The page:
From the 2008 Census Estimates:

Iowa Metro Totals:
Omaha-Council Bluffs: 837,925
Des Moines-West Des Moines: 556,230
Davenport-Moline-Rock Island: 377,626
Cedar Rapids: 255,452
Waterloo-Cedar Falls: 164,220
Iowa City: 149,437
Sioux City: 143,157
Dubuque: 92,724
Ames: 86,754
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Old 06-23-2009, 09:38 PM
Location: Marion, IA
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I dont think Iowa City will ever overtake CR. At least not before they become one MSA.
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Old 06-23-2009, 11:21 PM
Location: Coralville/Ames, IA
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I believe Iowa City has already overtaken Waterloo at the most current census estimate. Of course, this is just an estimate, but it is probably true given that Waterloo has supposedly lost population. And since Coralville plus North Liberty is going to be about as big as Cedar Falls soon enough, I think Iowa City metro will easily move past Waterloo/CF.

But I agree with zz4guy, by the time Iowa City has grown that much, it will be combined with Cedar Rapids. In terms of city (not metro) population, I think third is the highest that Iowa City could ever possibly hope for, and it will be a while before we could beat Davenport, if we can. Sioux City is shrinking, but Davenport seems to be pretty stable at 99,000 or so.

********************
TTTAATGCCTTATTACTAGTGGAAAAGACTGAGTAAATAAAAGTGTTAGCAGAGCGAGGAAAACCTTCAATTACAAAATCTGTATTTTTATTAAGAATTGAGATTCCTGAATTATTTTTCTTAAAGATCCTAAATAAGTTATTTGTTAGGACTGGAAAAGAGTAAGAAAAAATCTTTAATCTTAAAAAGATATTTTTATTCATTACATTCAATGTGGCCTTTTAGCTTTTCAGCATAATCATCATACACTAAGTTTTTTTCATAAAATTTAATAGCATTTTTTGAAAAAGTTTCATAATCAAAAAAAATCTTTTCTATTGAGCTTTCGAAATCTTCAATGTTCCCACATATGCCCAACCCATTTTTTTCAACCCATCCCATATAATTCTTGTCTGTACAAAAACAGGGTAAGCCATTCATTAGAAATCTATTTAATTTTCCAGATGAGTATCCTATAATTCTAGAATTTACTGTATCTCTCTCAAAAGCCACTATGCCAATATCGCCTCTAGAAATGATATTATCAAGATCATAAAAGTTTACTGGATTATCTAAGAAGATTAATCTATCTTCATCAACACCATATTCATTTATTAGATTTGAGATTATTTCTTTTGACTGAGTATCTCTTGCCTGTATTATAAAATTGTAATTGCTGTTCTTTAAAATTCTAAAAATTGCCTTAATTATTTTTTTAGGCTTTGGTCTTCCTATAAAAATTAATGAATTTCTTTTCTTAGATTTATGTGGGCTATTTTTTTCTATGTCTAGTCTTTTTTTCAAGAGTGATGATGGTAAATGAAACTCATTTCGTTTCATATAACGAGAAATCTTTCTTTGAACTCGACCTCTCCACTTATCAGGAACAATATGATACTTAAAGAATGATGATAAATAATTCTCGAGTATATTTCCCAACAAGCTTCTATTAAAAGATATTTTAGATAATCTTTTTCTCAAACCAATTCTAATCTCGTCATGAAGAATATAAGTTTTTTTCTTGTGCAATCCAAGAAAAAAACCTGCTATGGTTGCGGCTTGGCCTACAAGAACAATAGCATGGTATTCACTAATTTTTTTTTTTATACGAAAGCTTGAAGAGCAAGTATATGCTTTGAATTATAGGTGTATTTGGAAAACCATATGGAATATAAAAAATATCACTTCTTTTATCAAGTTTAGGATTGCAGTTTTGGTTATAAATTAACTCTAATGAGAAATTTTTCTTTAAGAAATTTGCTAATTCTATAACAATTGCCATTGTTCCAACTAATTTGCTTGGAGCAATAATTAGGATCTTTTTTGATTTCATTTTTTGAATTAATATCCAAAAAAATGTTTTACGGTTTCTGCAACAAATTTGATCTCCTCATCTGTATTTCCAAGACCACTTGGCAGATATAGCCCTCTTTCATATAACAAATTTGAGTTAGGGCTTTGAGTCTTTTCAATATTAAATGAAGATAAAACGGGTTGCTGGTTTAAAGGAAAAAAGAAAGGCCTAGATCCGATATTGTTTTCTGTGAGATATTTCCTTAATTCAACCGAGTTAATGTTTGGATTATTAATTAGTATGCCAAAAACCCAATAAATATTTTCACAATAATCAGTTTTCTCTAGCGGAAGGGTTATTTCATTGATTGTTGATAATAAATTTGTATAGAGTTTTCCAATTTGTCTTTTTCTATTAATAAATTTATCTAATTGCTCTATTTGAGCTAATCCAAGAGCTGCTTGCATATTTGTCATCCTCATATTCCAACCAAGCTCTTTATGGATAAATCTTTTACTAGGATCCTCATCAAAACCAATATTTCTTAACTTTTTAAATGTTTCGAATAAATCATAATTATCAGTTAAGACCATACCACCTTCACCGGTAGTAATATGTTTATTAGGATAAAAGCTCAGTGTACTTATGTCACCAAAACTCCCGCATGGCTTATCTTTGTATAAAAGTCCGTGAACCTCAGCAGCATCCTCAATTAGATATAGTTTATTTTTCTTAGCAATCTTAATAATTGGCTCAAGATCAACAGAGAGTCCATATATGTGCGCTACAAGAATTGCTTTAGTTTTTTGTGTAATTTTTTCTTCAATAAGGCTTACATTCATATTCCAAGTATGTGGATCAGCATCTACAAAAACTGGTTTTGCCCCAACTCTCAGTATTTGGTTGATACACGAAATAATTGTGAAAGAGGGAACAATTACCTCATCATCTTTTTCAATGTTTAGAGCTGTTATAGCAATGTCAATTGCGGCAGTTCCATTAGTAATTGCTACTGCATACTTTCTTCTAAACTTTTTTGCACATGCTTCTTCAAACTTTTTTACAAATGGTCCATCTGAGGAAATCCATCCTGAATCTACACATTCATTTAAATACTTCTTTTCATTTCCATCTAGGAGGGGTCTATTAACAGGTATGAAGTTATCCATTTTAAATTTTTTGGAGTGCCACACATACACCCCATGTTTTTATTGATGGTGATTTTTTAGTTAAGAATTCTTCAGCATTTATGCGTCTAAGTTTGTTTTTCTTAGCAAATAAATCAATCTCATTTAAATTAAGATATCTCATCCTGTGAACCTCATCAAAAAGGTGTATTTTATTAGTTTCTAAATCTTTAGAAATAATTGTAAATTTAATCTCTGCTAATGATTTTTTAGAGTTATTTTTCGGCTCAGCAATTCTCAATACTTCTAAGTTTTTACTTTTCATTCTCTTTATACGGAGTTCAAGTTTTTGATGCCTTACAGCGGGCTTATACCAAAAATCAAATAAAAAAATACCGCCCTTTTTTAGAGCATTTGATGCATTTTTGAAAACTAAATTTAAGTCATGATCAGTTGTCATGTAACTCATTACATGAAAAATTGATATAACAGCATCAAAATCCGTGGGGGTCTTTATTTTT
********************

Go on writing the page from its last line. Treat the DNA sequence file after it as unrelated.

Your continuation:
Ames, meh. I just don't see Ames taking off growth-wise. It seems to be growing slowly and steadily, but it doesn't have as many companies (which obviously provide jobs) as Iowa City. IC has UIHC, ACT, Pearson, Proctor & Gamble, a branch of Rockwell Collins, etc...
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Old 06-24-2009, 08:10 AM
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Yeah, historically Iowa City and Ames were almost twins as far as population, but for whatever reason in the 80's through now Iowa City has stepped it up while Ames has fallen back from its previous growth.

Iowa City has strangely grown by 15%-20% almost every single decade going back to the early 20th century.

I think it will still keep up the healthy growth, but it's not really BOOMING like other areas of the country - which I actually think is a very GOOD thing. Boom towns create economic growth off growth, it's a cycle that keeps feeding itself. Once that growth stops, it can be very traumatizing for the community to keep itself propped up. Iowa City is growing a pace where it can put together the infrastructure, schools and support to properly keep itself healthy and under control.